I hope you all don’t get sick, but if you it might be the perfect opportunity to ask for an extension.

-Lori

ode to the varsity

Bonjour U of T.

I hope you had a good reading week. Mine was short. Too short, but life goes on.

As I have said in the past, when I first stepped onto this campus I didn’t really know what I was doing.  I didn’t know what I wanted to get involved in, where my interests lay, or how to shape my university experience into something meaningful. All I knew was that this is the place where you get your fancy degree and then head out into the real world. But I didn’t want my university experience to be defined by a mundane cycle of class and commute.

I wanted to get out there and experience all I could, but U of T is big and admittedly, intimidating at times. Where does one start? I knew though that I liked to write. Though I chose to major in biology, writing had always been a passion of mine. I wrote previously for my high school newspaper and always sought opportunities to get my work published. So, a quick Google search led me to the website of The Varsity: U of T’s official undergraduate newspaper.  After finding the website, I quickly noted the e-mail of the comment editor and then for some reason let it sit on my desktop for a semester. Perhaps it’s because the first semester is one in which everybody is just trying to adapt and find a library other than Robarts to study in.  Regardless, I e-mailed the editor, Alex, who remains one of my good friends today and pretty soon found myself getting published.   Nearly a year and fifteen pieces later, The Varsity remains an integral part of my life at U of T and I am forever grateful for the opportunities it has opened up for me.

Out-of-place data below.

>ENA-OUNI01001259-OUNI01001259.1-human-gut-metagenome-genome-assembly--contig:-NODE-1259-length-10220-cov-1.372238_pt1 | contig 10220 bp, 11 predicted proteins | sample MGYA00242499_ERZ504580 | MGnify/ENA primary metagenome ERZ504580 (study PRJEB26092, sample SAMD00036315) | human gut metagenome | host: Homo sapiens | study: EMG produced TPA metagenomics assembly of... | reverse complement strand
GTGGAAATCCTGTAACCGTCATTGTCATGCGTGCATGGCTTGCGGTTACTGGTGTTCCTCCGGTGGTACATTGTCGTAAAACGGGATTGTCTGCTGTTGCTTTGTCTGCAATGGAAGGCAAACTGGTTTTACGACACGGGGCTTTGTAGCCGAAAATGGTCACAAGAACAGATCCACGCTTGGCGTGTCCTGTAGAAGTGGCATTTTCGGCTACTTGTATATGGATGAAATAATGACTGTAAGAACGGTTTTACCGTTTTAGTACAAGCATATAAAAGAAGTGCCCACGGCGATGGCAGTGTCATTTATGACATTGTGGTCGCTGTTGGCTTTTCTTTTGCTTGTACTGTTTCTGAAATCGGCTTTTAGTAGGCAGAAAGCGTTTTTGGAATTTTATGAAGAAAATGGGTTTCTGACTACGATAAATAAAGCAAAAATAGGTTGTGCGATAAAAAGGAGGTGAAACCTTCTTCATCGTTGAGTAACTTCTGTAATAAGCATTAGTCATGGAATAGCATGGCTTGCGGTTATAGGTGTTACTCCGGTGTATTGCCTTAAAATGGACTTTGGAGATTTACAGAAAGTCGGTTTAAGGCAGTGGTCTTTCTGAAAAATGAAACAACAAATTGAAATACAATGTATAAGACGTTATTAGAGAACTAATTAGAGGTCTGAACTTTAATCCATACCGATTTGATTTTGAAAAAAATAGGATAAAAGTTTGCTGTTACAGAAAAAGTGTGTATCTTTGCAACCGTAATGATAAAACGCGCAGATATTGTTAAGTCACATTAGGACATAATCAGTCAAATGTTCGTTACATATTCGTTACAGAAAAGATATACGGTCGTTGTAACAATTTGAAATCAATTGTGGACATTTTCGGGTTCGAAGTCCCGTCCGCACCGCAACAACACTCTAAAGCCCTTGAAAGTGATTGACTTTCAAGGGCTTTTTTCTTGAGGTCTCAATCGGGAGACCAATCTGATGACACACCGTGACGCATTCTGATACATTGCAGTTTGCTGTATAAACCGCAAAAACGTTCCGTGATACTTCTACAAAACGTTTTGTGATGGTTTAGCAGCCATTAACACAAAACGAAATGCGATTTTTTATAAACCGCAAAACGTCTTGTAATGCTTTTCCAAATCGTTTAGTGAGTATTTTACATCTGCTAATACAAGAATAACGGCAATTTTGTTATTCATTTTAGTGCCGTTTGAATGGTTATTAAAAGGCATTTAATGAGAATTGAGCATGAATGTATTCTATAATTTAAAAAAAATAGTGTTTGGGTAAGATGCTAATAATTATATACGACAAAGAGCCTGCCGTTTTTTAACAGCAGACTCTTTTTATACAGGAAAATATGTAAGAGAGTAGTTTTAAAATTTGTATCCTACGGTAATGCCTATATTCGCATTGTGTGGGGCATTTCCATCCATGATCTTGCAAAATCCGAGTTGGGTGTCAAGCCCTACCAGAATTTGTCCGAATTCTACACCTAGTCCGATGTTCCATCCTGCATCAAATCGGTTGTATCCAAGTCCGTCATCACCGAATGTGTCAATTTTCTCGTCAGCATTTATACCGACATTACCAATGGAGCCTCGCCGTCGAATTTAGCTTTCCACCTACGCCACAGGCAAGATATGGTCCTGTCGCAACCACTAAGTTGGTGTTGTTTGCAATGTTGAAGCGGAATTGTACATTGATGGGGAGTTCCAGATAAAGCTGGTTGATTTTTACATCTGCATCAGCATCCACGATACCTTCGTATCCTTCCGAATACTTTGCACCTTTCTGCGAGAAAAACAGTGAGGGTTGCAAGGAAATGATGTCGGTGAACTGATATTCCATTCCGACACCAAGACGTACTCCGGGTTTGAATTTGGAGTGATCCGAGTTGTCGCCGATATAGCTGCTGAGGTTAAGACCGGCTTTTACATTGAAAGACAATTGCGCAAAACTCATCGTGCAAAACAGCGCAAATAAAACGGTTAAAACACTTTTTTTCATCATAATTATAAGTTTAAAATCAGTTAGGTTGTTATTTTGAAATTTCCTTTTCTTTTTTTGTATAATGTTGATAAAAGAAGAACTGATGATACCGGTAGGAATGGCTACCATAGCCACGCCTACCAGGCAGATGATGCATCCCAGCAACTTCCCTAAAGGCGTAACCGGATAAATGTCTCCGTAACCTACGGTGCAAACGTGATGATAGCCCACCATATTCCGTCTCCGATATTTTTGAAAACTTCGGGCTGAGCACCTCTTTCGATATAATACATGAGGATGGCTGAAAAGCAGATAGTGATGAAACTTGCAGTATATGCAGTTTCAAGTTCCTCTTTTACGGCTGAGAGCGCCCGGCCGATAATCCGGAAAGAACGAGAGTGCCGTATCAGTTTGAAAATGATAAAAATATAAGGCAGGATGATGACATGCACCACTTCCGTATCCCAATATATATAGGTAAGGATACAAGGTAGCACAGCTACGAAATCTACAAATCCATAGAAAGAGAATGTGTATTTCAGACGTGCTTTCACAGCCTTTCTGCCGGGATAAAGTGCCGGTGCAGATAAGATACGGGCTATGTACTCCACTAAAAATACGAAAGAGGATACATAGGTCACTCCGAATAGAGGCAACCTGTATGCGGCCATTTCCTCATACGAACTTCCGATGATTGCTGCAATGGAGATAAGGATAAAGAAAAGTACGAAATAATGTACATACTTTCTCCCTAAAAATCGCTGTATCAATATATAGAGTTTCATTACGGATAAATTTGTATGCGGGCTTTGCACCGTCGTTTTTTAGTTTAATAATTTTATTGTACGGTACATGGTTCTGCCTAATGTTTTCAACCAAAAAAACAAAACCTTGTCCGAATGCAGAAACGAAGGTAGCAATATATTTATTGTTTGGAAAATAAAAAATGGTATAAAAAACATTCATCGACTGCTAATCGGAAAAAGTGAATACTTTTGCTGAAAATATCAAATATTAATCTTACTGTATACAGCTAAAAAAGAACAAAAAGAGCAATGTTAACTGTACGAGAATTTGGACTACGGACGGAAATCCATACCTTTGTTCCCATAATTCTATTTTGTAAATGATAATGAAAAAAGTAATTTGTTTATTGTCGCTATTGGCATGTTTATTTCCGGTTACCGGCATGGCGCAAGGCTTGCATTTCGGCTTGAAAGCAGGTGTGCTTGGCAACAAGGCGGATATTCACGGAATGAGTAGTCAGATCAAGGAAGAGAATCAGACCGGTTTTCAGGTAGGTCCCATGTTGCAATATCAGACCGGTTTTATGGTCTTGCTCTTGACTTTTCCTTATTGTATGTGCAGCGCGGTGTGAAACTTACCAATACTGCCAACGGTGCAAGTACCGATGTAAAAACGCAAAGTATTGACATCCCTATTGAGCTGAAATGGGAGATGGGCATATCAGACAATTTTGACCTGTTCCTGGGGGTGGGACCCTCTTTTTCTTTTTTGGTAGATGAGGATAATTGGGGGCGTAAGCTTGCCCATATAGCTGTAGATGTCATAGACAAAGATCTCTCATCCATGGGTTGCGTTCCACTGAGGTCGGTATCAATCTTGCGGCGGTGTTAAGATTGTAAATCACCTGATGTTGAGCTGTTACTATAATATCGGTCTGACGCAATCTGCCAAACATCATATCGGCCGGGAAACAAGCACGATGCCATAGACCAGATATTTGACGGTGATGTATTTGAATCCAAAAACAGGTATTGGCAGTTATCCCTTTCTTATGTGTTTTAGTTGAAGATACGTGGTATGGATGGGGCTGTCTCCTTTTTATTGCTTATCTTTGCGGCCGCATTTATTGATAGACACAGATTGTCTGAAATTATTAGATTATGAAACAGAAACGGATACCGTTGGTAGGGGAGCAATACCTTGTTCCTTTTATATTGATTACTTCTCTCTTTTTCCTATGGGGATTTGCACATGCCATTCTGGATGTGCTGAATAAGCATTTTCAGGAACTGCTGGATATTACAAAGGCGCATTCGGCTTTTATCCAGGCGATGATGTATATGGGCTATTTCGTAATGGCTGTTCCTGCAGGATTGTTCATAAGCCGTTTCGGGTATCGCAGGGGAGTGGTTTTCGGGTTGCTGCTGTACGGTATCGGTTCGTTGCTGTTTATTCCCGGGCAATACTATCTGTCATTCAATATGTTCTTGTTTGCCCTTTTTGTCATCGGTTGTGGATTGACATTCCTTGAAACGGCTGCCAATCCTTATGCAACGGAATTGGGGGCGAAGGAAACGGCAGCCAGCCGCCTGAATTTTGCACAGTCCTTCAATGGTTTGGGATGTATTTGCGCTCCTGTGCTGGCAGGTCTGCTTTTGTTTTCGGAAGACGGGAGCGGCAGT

Writing for The Varsity really connected me to the issues facing our campus and students. Researching topics for articles also brought out in me a passion for issues pertaining to post secondary education and a desire to see things get better on our campus. So, at the beginning of this year, I took the plunge and ran to sit on a student union and here I am today, on ASSU.  No longer did U of T seem a complicated maze filled with obscure buildings, policies, events, and people.  U of T became a vibrant colourful community, that I found myself being a part of.  The Varsity was also a great way of meeting people and through it I connected with people outside my college and outside my field of study.  It truly made me feel like a U of T student and not just a University College student.